Castaways And Cutouts
The Decemberists’ first LP, Castaways And Cutouts, is a remarkably assured debut, with the band’s bookish folk rock style already fleshed out. ‘Leslie Anne Levine’ is a perfect, evocative opener (“My name is Leslie Anne Levine/My mother birthed me down a dry ravine/My mother birthed me far too soon/Born at nine and dead at noon”), with a nice chord progression that sets the tone for the rest of the record.
‘Here I Dreamt I Was An Architect’ skims along on pretty guitar arpeggios and warm organ textures, while ‘July, July!’ is as close as the band come to a rock song. ‘Odalisque’ and ‘Cocoon’ are both gorgeous, and while ‘Grace Cathedral Hill’ isn’t the best song written about the San Francisco landmark (see the Red House Painters first self titled record) it’s still heartfelt and the ten minute closer ‘California One/Youth and Beauty Brigade’ is also extremely convincing. A couple of the accordion based pieces (‘Legionaire’s Lament’, ‘A Cautionary Song’) aren’t as pleasantly engaging as the rest of the record, but they also play an important role in shaping the band’s identity.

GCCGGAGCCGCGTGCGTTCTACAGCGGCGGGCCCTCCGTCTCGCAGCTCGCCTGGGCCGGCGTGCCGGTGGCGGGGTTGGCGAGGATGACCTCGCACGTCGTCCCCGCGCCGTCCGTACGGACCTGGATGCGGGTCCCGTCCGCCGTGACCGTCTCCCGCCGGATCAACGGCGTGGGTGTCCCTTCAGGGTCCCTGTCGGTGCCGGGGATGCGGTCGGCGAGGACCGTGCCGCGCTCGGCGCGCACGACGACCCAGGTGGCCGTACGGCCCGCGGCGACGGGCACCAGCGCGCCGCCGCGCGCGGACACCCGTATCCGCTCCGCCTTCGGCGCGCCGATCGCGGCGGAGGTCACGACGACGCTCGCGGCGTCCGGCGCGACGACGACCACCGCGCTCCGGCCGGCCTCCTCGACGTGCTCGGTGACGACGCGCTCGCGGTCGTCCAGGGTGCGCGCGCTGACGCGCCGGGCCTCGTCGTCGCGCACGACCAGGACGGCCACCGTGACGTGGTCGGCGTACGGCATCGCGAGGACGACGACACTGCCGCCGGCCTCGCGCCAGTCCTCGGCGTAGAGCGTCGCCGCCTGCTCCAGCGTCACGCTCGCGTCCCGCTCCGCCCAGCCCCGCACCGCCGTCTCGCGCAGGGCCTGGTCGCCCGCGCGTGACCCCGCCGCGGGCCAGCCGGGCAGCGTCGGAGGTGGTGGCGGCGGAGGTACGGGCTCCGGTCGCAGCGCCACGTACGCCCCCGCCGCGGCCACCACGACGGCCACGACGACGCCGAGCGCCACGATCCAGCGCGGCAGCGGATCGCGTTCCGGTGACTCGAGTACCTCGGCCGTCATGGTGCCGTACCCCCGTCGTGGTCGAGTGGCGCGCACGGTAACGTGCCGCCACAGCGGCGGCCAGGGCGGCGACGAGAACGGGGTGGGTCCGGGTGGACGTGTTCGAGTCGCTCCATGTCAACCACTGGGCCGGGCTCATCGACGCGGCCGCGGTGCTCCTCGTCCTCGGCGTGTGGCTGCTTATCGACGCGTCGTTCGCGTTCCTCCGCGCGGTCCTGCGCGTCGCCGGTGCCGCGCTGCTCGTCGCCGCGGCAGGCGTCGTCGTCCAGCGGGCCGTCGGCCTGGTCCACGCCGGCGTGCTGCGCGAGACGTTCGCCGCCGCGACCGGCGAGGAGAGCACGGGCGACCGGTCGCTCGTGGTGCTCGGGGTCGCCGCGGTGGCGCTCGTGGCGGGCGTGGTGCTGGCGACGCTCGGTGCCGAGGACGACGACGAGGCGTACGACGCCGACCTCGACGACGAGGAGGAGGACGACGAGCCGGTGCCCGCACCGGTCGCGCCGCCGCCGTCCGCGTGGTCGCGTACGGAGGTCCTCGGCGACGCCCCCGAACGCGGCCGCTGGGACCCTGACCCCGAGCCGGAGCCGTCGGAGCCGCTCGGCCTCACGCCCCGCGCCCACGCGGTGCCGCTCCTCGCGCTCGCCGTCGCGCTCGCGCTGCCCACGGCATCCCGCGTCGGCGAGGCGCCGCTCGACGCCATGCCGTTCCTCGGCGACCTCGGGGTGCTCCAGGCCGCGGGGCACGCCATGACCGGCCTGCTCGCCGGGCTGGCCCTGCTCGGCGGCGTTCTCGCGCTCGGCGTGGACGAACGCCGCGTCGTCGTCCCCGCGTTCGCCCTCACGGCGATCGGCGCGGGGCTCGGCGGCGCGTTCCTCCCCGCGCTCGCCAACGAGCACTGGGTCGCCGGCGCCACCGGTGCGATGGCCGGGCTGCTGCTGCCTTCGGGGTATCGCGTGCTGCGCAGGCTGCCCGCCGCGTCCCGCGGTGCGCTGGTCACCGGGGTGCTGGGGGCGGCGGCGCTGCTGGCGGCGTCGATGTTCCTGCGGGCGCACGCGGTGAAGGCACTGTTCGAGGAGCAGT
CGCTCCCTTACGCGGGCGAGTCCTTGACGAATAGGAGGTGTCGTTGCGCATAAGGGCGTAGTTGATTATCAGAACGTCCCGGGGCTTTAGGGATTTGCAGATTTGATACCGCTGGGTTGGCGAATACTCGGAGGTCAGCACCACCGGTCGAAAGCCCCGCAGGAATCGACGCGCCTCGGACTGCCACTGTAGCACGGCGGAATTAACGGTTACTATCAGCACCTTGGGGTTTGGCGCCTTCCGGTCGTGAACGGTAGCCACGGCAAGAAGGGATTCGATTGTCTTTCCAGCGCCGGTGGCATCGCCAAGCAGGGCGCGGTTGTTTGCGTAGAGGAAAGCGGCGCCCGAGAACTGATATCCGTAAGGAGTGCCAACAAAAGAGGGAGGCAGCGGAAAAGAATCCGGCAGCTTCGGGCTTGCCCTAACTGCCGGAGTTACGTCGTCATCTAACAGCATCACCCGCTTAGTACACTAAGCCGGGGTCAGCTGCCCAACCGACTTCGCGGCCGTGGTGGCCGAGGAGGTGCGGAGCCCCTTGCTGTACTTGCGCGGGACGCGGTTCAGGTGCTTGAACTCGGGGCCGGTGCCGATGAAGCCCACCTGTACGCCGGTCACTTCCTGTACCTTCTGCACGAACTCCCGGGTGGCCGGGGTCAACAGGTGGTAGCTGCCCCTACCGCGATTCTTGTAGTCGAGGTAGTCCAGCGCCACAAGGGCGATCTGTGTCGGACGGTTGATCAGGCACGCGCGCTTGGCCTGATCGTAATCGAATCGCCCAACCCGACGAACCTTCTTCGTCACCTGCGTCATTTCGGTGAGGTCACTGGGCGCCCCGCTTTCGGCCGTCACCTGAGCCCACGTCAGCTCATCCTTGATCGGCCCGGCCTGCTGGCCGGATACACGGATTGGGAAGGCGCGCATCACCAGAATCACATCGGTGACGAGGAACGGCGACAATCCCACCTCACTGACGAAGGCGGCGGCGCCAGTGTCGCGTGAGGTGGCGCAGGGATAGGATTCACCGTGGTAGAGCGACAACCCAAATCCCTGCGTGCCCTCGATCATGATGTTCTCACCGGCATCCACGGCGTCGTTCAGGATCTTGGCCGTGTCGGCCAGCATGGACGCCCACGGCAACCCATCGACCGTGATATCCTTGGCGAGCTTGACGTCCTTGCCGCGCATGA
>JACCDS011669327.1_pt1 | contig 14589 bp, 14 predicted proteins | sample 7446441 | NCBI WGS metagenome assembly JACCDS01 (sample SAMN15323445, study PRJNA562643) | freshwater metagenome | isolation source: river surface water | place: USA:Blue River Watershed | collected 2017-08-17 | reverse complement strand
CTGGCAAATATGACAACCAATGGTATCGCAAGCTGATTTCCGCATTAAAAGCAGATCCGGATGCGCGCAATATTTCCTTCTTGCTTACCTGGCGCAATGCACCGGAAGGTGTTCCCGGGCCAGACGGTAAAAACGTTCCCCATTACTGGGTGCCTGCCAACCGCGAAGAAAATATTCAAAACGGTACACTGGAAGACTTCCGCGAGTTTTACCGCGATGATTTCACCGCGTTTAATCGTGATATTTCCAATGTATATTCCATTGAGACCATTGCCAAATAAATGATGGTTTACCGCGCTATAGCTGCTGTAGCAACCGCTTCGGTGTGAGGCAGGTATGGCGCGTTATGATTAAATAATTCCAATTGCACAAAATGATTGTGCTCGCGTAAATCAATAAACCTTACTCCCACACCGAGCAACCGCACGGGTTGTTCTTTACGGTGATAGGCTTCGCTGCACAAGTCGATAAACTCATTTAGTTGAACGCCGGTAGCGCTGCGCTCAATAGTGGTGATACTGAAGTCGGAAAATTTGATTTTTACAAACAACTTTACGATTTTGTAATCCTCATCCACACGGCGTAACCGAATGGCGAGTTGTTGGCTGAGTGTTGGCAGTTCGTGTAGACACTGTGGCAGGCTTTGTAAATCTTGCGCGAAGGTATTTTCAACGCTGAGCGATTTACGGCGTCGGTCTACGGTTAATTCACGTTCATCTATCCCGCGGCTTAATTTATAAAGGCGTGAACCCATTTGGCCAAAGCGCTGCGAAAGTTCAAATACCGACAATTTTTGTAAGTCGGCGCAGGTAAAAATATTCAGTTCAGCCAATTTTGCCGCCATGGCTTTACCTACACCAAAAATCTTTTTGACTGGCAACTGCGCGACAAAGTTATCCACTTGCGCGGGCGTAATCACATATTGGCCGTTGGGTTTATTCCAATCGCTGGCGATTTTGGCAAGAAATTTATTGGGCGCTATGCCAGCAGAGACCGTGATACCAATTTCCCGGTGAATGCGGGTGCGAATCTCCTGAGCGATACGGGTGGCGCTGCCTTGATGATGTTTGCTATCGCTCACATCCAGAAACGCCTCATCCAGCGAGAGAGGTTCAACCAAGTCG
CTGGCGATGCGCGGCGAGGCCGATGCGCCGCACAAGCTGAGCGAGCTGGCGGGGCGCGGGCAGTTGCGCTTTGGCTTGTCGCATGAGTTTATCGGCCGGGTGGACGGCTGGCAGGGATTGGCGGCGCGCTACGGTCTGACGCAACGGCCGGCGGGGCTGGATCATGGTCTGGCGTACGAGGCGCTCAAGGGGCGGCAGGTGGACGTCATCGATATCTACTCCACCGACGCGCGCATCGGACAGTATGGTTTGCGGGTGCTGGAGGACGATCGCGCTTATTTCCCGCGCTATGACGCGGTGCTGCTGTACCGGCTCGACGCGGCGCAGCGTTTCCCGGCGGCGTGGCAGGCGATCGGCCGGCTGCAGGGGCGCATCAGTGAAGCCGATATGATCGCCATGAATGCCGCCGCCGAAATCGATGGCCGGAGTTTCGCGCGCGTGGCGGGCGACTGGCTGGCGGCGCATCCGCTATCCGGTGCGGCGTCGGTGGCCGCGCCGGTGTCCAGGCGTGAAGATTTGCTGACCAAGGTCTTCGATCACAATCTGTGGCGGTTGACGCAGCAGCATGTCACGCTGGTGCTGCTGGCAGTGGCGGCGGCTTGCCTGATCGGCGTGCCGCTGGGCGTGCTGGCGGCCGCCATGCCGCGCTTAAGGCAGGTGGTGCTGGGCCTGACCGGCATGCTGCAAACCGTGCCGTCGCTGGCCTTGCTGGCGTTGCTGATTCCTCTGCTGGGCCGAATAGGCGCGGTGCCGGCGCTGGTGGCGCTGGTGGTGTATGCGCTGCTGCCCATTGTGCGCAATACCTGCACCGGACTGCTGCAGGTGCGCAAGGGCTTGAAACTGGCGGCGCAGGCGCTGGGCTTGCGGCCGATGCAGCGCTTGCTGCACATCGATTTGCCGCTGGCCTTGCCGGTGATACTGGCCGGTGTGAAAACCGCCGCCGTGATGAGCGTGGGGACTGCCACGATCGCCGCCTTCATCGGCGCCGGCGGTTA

Castaways And Cutouts largely eschews gimmicky tracks in favour of solid songs; basically this is a fantastic record that’s easily one of my favourites from its decade.